A new French Honours degree in Teaching French as a Foreign Language will start in February 2008. The degree is the first of its kind in South Africa, and is the result of support from the Bureau for Cooperation for French in South Africa.
Associate Professor Sandra Young, from the Department of English, recently celebrated the launched of her book Shakespeare in the Global South: Stories of Oceans Crossed in Contemporary Adaptation, in London and in Cape Town
Anthropology student Kevin Dornbrack and medical student Matt te Water Naude recently set a record for circumnavigating the Kingdom of eSwatini on foot. The two UCT students ran 640 km in 15 days – over 40 km a day – in a bid to raise awareness about the difficulties rural communities face in accessing healthcare.
Associate Professor Sandra Young from the Department of English together with Chris Thurman, Head of English at Wits, recently organised and hosted an international Shakespeare and Social Justice Conference at the Fugard Theatre in Cape Town.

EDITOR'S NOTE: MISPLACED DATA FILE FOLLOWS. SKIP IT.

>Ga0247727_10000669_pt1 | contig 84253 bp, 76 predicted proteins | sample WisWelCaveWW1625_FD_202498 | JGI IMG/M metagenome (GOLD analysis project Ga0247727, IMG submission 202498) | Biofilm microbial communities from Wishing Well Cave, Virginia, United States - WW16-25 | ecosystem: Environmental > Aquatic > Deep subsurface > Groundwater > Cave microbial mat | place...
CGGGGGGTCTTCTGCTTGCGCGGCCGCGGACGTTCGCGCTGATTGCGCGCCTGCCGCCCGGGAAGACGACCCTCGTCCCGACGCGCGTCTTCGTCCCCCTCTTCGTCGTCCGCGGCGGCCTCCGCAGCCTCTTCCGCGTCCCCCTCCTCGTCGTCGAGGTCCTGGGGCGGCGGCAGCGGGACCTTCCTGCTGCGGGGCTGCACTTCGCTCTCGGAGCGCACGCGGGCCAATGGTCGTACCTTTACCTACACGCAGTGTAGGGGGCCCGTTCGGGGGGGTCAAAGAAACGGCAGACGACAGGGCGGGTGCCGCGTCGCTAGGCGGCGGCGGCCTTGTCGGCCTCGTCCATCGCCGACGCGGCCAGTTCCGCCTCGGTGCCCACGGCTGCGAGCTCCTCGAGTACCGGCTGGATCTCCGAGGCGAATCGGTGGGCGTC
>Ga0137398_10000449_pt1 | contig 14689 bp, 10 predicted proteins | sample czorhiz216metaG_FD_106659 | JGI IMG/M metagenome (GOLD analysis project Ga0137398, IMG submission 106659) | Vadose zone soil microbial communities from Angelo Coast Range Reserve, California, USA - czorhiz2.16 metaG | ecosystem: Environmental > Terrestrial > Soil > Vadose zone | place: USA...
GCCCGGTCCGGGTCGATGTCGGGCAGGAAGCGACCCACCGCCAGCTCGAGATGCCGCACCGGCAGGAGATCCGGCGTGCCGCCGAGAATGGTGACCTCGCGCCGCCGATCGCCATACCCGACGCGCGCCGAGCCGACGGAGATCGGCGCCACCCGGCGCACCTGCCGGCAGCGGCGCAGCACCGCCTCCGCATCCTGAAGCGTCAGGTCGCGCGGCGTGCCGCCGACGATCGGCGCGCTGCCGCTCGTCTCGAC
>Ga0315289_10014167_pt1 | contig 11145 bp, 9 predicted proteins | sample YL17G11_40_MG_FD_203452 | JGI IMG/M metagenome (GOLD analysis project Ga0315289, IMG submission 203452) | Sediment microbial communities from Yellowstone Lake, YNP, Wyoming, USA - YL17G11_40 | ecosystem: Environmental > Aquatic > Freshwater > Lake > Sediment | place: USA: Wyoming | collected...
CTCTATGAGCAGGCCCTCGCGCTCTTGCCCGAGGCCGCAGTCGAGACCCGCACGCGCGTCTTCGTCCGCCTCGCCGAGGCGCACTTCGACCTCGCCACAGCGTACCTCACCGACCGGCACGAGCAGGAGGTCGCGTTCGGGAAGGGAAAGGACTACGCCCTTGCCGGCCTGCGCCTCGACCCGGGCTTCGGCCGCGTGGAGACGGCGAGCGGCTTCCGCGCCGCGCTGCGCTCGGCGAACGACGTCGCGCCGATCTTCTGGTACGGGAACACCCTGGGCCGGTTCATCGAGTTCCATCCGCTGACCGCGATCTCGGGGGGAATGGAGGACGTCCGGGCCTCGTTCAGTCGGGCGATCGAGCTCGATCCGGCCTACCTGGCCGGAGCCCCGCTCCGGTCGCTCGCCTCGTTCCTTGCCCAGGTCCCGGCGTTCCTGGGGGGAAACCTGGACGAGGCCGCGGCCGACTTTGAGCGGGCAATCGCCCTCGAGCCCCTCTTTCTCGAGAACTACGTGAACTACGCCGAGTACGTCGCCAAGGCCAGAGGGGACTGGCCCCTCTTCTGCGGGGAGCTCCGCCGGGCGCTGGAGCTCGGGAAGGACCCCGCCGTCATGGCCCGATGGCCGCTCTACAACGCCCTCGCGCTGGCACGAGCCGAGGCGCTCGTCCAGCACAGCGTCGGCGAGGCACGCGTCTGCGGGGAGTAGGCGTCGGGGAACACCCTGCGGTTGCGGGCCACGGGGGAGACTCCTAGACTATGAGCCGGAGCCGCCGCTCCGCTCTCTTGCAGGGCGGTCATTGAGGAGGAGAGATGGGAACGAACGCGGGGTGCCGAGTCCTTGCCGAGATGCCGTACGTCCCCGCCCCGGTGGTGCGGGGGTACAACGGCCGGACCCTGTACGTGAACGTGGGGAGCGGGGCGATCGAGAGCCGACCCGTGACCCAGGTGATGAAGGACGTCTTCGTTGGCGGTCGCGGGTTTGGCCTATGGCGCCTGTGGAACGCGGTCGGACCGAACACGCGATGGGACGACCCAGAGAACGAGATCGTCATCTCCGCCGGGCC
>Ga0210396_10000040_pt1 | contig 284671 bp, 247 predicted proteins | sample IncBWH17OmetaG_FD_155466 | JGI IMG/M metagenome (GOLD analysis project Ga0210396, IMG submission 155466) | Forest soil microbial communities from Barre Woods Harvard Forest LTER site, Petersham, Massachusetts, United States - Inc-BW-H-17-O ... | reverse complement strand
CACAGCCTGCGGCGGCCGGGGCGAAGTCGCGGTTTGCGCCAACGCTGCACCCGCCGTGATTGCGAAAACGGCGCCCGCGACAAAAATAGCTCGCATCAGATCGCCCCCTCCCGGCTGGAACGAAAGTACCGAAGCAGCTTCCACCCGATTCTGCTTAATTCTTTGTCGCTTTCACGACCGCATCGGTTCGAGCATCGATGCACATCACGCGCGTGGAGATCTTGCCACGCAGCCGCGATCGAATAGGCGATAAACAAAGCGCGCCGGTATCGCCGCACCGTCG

It was PhD graduand Ingrid Brudvig’s quest to understand her own place in the world that sparked her interest in anthropology. Her study of the experiences of Somali women in Cape Town, has made an important contribution to the field of anthropology in South Africa.
In his new book, International Mediation in the South African Transition, Dr Zwelethu Jolobe , a senior lecturer in political science at UCT, argues that the role of international mediation in South Africa’s transition to democracy has been downplayed and undervalued.
How does foreign develop aid influence journalism in Africa? A recent study examined the impact of foreign development aid on media systems in seven African countries. Professor Herman Wasserman, Professor of Media Studies and Director of the Centre for Film and Media Studies at UCT conducted the international study.
While language has the capacity to engender great pride, it too often also “does the dirty work of boundary creation and maintenance”, setting the stage for Afrophobia.
That is the warning from University of Cape Town (UCT) PhD candidate Ivan Katsere, a lecturer in the Department of Psychology, whose research into the “politics of language” has alerted him to its potential to entrench a harmful “us and them” scenario.